The Parsha of Tazria deals with several Negaim, afflictions, of a person’s skin, clothing, or even his house. Ramban states that these afflictions can only apply to Jews. This demonstrates that these Negaim, specifically Tzaraat, are not conventional physical ailments, but spiritual punishments for sins such as arrogance, Lashon Hara, or greed. This is why when someone develops Tzaraat, the Kohen, a spiritual leader, is called, rather than a doctor.
The Sifrei Mussar (ethical works) teach that the word for skin is עור with an ‘ע’, while a homonym (according to Ashkenazic pronunciation) of this word is אור with an ‘א’, meaning light. Similarly, the word for an affliction is a נגע. The letters of this word can be transformed to say ענג, which is delight and enjoyment. Also, the most common affliction in the Torah is צרעת whose letters can be switched to say עצרת, which is a word used for a holiday.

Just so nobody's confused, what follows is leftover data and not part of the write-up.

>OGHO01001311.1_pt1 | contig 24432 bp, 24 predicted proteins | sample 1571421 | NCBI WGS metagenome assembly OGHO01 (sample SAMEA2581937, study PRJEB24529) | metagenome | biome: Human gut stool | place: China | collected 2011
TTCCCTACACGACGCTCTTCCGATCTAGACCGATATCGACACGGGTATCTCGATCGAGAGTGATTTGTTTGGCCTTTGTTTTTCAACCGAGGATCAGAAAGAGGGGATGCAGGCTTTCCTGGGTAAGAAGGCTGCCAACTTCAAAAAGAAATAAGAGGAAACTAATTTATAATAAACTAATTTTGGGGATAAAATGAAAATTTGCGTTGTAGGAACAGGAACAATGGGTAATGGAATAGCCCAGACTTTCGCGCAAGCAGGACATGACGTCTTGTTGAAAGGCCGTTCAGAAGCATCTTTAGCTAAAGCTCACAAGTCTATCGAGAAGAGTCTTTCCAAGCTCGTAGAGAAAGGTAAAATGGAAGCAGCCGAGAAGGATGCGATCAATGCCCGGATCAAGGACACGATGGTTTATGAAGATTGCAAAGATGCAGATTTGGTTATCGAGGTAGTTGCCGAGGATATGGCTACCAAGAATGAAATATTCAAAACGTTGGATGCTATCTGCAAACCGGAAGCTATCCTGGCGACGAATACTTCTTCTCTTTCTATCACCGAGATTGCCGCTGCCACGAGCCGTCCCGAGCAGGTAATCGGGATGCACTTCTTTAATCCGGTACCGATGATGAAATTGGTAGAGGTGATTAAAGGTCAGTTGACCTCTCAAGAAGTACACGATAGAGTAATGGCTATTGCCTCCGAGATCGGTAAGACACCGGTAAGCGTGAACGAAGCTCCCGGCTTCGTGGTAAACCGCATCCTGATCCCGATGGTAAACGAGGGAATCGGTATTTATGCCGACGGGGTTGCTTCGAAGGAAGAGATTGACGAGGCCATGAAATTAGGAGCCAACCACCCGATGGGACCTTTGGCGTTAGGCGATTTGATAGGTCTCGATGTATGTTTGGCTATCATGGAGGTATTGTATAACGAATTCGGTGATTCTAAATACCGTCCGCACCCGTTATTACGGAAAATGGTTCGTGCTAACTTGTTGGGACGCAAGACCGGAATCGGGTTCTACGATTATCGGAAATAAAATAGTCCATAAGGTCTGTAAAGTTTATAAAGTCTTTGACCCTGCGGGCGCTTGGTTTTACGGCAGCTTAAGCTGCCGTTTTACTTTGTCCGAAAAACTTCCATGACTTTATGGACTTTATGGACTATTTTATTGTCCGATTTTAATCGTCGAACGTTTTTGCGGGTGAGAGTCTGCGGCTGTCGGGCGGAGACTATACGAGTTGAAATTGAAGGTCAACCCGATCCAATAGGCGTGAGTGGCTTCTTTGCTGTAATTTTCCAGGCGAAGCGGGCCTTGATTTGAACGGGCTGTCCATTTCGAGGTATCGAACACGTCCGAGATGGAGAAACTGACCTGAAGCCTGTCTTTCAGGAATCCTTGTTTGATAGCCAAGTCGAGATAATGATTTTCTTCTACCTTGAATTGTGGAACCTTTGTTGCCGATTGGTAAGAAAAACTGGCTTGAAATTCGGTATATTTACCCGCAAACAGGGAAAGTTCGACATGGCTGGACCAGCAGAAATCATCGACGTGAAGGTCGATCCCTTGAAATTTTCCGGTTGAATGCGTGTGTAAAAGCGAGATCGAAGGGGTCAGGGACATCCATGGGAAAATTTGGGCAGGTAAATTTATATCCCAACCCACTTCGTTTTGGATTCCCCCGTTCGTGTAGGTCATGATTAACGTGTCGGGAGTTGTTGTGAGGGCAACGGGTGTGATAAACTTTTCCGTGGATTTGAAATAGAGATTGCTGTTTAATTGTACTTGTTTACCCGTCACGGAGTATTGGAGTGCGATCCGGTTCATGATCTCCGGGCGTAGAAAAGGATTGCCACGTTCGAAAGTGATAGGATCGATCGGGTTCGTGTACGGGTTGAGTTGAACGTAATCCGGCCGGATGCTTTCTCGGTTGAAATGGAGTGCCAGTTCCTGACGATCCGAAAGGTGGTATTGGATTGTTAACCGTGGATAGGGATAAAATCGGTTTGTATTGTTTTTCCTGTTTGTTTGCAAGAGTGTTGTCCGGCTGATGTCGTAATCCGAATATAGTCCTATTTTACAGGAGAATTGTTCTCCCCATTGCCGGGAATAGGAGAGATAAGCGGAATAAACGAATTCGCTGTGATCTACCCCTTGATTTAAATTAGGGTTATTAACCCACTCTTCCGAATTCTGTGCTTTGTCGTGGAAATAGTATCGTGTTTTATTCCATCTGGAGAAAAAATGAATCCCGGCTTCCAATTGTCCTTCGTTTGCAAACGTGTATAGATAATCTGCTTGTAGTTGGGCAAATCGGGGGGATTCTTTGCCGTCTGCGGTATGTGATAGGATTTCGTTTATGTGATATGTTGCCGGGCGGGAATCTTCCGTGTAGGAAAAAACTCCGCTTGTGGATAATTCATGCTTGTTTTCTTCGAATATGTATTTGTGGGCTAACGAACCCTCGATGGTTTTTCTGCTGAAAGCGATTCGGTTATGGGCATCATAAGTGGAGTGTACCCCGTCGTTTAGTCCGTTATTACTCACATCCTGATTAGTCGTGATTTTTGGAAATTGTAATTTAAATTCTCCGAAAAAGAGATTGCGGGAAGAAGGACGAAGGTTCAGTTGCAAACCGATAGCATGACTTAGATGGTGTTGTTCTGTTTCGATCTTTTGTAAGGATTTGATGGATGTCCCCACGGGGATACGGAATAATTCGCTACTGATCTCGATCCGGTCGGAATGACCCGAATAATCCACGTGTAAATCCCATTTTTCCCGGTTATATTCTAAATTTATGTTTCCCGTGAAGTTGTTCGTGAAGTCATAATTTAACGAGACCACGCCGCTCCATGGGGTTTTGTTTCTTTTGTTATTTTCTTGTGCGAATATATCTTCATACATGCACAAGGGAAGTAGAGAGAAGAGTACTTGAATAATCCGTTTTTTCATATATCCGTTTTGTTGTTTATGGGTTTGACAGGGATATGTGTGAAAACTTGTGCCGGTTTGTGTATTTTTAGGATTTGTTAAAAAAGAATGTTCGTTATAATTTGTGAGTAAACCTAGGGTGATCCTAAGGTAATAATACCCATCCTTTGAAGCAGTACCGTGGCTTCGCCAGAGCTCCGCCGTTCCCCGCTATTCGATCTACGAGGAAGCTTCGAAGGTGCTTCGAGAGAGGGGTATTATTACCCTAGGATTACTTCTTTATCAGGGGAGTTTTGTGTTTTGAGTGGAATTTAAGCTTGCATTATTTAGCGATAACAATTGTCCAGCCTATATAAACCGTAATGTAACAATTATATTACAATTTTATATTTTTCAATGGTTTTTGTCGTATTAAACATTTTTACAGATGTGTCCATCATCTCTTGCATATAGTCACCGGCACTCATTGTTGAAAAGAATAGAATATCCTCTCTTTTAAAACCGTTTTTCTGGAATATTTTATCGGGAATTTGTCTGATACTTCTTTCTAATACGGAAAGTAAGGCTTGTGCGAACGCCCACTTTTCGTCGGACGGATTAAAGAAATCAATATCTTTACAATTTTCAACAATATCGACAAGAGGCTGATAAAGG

One can learn from this that if someone were to sin, he would contaminate his skin,עור, causing a נגע which would lead to him developing צרעת. All of this can be changed; the נגע is meant to be a wake-up call, telling the person that he is doing bad things. If he adheres to this call, then he will have the opportunity to purify himself. He will be able to change the עור, to אור, the נגע to ענג, and the צרעת to an עצרת.
The Sfat Emet explains the meaning of these changes. He writes that when people were first created, the אור, light, of Hashem came into their bodies. Then Adam sinned and his עור, skin, covered up the light of Hashem. Human skin has pores, which allow the light to penetrate through and guide us, but when we sin, the נגע צרעת covers the pores and does not allow the light to come through. When this is healed, and the afflicted person is allowed back with his family, the נגע is transformed into an ענג because of the happiness, and the צרעת is transformed into anעצרת , a mini holiday for the person who is healed, and returns to his family.